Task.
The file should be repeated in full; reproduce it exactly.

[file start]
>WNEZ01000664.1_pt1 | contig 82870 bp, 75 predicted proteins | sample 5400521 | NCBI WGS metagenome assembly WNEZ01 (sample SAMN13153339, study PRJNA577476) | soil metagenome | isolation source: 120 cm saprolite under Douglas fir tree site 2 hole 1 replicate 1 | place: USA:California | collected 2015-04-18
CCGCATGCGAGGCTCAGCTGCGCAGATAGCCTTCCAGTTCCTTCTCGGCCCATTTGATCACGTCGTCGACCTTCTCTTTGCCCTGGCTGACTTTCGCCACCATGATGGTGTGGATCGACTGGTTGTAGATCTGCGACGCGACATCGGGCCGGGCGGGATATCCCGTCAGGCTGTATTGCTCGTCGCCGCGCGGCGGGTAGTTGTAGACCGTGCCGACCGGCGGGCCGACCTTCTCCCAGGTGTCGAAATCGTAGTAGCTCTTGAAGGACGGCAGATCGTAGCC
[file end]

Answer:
>WNEZ01000664.1_pt1 | contig 82870 bp, 75 predicted proteins | sample 5400521 | NCBI WGS metagenome assembly WNEZ01 (sample SAMN13153339, study PRJNA577476) | soil metagenome | isolation source: 120 cm saprolite under Douglas fir tree site 2 hole 1 replicate 1 | place: USA:California | collected 2015-04-18
CCGCATGCGAGGCTCAGCTGCGCAGATAGCCTTCCAGTTCCTTCTCGGCCCATTTGATCACGTCGTCGACCTTCTCTTTGCCCTGGCTGACTTTCGCCACCATGATGGTGTGGATCGACTGGTTGTAGATCTGCGACGCGACATCGGGCCGGGCGGGATATCCCGTCAGGCTGTATTGCTCGTCGCCGCGCGGCGGGTAGTTGTAGACCGTGCCGACCGGCGGGCCGACCTTCTCCCAGGTGTCGAAATCGTAGTAGCTCTTGAAGGACGGCAGATCGTAGCC